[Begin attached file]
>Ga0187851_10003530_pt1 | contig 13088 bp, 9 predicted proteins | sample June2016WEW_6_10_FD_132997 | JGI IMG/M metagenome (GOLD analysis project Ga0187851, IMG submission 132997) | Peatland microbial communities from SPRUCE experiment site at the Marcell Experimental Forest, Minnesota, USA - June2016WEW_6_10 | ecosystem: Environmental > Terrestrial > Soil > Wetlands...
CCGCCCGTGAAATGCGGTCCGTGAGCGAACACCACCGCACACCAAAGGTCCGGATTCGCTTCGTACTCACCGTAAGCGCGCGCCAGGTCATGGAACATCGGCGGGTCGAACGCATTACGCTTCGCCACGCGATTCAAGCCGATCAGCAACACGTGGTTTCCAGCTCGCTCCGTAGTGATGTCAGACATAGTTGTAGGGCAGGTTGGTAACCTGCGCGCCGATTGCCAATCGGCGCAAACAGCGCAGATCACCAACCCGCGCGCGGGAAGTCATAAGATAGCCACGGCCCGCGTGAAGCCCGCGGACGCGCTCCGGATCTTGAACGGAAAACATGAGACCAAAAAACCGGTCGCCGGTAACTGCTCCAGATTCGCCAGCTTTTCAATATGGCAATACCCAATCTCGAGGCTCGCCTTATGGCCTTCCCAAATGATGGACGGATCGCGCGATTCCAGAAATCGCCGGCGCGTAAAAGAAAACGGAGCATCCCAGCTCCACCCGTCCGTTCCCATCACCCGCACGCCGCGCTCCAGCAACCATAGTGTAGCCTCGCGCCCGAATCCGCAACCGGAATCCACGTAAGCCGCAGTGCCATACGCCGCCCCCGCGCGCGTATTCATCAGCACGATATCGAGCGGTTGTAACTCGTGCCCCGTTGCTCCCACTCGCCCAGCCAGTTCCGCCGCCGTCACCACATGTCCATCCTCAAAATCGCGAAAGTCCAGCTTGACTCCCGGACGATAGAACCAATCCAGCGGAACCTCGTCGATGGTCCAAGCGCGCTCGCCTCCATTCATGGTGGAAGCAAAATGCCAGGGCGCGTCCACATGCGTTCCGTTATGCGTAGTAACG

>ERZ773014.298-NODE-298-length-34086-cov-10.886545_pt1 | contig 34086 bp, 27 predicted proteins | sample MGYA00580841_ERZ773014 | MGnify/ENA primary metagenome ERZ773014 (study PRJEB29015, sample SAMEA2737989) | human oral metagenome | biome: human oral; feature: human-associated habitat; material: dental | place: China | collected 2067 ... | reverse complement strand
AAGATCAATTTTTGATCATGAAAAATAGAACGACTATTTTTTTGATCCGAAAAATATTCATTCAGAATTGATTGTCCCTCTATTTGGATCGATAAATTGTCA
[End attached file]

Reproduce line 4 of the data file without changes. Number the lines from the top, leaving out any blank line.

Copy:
AAGATCAATTTTTGATCATGAAAAATAGAACGACTATTTTTTTGATCCGAAAAATATTCATTCAGAATTGATTGTCCCTCTATTTGGATCGATAAATTGTCA